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LA Times: ‘How white and affluent drivers are polluting the air breathed by L.A.’s people of color’

A cartoonish map of Los Angeles freeways on a postcard.
An undated vintage postcard from Patt Morrison’s collection shows a freeway landscape from before the 605, the 105 and large sections of other freeways we travel today.

Like many Angelenos, I spend a lot of time behind the wheel of my car. I drive from my Westside apartment to Dodger Stadium near downtown and farther east to hike in the San Gabriel Mountains. I take the 405 Freeway north to the San Fernando Valley to see friends, or occasionally south to the L.A. Times office — or to the airport, where I grow my carbon footprint even further.

So I couldn’t help but consider my own complicity while reading a new study from USC researchers, finding that Angelenos who drive more tend to be exposed to less air pollution — and Angelenos who drive less tend to be exposed to more pollution.

It may sound like a paradox, but it’s not. It’s a function of the racism that shaped this city and its suburbs, and continues to influence our daily lives — and a stark reminder of the need for climate solutions that benefit everyone.

My colleague Terry Castleman wrote about the study, which was published in the peer-reviewed journal Urban Studies. The core finding is that for every 1% increase in miles driven to and from work by people who live in a particular part of L.A. County, there’s an estimated 0.62% decrease in the lung-damaging “fine particulate matter” to which those Angelenos are exposed.

How is that possible? I asked the study’s lead author, Geoff Boeing, a professor at the USC Sol Price School of Public Policy.

He told me it largely comes down to the shameful history of Los Angeles County’s low-income communities of color being torn apart to make way for freeways — a history that has been extensively documented by The Times. Today, many residents of the county’s whiter, more affluent neighborhoods — who were often able to keep highways out of their own backyards — commute to work through lower-income Black and Latino neighborhoods bisected by the 10, 110 and 105 freeways and more.

“It’s not like commuters are coming in and shopping in those communities, patronizing restaurants,” Boeing said. “They’re just driving through to get from one side of the city to the other.”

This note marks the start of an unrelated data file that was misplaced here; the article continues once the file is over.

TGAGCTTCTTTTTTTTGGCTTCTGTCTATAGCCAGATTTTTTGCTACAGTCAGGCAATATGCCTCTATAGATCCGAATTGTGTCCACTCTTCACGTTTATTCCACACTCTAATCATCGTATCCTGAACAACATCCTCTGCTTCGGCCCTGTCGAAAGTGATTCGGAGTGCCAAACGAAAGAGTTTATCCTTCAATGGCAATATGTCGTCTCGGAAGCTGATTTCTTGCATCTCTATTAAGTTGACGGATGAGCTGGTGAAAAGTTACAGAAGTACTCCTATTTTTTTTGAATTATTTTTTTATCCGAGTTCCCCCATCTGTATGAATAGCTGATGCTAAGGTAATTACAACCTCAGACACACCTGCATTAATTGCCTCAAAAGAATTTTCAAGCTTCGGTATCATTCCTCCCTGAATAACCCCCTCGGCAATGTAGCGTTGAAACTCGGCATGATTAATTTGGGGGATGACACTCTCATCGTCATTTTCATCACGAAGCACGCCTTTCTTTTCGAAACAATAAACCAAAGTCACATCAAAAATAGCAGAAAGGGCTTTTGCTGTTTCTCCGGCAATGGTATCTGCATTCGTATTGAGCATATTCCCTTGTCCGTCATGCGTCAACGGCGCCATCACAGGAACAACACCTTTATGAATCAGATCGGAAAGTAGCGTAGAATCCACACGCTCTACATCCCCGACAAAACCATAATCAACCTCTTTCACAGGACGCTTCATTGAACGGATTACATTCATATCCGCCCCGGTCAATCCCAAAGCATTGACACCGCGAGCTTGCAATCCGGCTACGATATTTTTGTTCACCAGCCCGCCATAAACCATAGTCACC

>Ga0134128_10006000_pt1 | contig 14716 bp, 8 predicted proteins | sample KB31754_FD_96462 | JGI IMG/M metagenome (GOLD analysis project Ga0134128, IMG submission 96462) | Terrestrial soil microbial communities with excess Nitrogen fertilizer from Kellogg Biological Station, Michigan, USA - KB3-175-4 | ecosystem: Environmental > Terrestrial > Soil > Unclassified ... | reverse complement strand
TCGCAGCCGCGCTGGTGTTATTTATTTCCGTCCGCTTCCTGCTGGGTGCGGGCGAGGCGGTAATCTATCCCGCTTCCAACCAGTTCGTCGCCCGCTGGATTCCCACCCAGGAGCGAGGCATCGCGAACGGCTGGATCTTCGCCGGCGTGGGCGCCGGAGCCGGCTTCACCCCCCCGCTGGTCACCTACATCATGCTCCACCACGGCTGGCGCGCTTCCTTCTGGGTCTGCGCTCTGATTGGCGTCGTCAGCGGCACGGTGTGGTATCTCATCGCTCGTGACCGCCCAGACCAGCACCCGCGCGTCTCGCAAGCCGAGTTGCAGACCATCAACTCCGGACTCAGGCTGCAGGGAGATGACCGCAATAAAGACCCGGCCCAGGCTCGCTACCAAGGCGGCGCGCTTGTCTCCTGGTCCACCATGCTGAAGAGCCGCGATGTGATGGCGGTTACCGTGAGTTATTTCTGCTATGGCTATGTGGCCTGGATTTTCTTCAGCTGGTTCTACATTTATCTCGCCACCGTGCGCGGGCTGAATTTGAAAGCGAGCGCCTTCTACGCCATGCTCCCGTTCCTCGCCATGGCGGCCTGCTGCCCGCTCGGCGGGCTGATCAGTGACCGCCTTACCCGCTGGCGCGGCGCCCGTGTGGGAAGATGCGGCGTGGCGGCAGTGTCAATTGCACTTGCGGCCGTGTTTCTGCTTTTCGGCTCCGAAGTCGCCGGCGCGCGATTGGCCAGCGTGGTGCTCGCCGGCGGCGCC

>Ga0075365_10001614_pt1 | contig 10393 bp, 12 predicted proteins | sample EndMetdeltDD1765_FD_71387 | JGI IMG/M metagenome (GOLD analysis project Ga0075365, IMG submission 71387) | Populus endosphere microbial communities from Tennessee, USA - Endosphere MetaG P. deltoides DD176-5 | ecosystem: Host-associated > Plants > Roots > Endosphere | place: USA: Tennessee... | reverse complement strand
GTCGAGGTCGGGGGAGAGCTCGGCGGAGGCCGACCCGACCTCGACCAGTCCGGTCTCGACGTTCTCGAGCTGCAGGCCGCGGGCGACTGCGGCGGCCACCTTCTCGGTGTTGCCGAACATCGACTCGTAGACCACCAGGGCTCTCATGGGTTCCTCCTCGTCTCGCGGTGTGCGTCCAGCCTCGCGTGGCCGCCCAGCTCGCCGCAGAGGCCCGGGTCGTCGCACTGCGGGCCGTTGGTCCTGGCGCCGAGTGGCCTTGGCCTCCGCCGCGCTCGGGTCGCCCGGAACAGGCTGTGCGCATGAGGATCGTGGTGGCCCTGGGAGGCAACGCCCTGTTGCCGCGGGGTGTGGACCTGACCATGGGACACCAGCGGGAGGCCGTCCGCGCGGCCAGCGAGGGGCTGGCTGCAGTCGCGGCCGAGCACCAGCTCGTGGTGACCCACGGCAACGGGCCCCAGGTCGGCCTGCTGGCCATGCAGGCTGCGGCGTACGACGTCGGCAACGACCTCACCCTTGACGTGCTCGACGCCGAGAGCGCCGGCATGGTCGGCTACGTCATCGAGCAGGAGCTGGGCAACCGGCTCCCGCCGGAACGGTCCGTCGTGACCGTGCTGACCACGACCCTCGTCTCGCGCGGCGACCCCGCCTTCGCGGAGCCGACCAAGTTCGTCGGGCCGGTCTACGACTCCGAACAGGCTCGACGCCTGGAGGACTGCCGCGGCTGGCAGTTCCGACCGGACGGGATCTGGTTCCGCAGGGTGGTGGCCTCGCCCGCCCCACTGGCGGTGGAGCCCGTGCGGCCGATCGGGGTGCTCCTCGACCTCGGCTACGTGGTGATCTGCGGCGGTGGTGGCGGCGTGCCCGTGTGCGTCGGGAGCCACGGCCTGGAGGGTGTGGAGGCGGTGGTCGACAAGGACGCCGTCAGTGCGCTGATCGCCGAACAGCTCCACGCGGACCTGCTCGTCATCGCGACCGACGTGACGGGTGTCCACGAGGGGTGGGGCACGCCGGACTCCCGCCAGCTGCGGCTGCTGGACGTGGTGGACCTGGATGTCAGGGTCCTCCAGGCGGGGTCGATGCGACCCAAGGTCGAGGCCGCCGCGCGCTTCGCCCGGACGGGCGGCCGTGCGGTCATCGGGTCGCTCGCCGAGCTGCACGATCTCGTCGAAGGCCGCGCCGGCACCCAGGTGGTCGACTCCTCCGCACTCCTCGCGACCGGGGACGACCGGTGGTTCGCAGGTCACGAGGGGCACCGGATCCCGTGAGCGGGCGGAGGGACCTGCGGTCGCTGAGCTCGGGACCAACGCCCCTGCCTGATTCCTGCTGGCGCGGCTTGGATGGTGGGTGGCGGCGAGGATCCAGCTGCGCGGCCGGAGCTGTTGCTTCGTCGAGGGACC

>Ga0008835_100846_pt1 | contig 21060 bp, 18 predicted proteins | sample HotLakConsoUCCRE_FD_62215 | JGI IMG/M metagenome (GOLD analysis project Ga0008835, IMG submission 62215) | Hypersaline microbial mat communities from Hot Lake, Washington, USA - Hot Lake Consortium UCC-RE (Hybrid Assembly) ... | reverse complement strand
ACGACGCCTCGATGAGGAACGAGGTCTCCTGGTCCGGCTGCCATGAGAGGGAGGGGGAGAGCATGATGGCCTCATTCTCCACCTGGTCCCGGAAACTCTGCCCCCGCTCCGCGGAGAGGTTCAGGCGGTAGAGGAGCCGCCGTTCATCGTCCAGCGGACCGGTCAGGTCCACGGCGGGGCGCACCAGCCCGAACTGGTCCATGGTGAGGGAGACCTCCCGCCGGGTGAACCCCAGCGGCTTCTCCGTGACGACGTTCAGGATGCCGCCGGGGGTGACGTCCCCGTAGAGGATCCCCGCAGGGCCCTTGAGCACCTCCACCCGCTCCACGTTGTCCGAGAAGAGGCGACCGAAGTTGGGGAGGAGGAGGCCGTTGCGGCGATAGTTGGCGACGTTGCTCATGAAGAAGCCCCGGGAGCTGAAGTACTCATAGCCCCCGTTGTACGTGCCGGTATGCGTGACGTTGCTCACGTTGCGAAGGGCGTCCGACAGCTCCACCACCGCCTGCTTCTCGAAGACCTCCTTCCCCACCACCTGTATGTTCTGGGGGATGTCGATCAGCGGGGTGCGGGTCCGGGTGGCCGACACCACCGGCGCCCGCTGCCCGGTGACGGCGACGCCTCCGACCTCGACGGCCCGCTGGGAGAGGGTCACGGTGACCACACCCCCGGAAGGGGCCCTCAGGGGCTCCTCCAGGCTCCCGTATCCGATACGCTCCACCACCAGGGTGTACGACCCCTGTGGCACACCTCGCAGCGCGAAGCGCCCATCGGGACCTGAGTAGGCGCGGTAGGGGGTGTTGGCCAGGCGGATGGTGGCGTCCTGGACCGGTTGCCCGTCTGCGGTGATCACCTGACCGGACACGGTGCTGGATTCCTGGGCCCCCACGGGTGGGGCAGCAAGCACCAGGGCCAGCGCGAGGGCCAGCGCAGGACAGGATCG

Southern California has some of the nation’s worst air quality. Cars and trucks are one of the main reasons why — and the closer you are to the source, the more danger you face. Whenever I move, I insist on finding an apartment at least 1,000 feet away from the nearest freeway, after reading an L.A. Times investigation revealing that people who live near freeways suffer higher rates of asthma, heart attacks, strokes, lung cancer, pre-term births and potentially other illnesses, such as dementia.

Boeing has gone a step further, taking an air-quality monitor with him when he and his wife were looking for a new home a few years ago. He got one of his highest readings for particulate matter near the 101 Freeway in Echo Park.

“I have a small child. I try as hard as I can to avoid air pollution,” he said.

Boeing’s family moved to South Pasadena — the “ultimate suburban flight story,” as he put it, and a place with a “terrible racial history.” Residents of the relatively affluent, predominantly white city were able to block construction of the 710 Freeway through their neighborhoods. As a result, he told me, truck traffic from the ports of L.A. and Long Beach ends up routing through lower-income neighborhoods in Alhambra, a city whose population is overwhelmingly Asian and Latino.

Boeing is acutely aware that he and his wife and son are the beneficiaries.

“I absolutely love that there are no freeways anywhere near us,” he said

As a white guy who’s lived on L.A.’s Westside for most of my life, I’ve benefited from the region’s sordid history as well. \

Overall, though, the map shows how residents of whiter, wealthier communities disproportionately drive to work through lower-income Latino and Black neighborhoods, spewing pollution. Residents of those neighborhoods can’t do much about it.

“If you want to be exposed to less pollution, you can’t be the change you want to see in the world,” Boeing said. “It’s up to everybody else who is taking advantage of public infrastructure and releasing tailpipe emissions.”

Boeing was careful to note that the study doesn’t conclusively prove that patterns in how Angelenos get to work are solely responsible for different levels of air pollution in different communities. Majority-white Westside neighborhoods, for instance, could also be benefiting from ocean breezes that push pollution into predominantly Black and Latino areas, he said.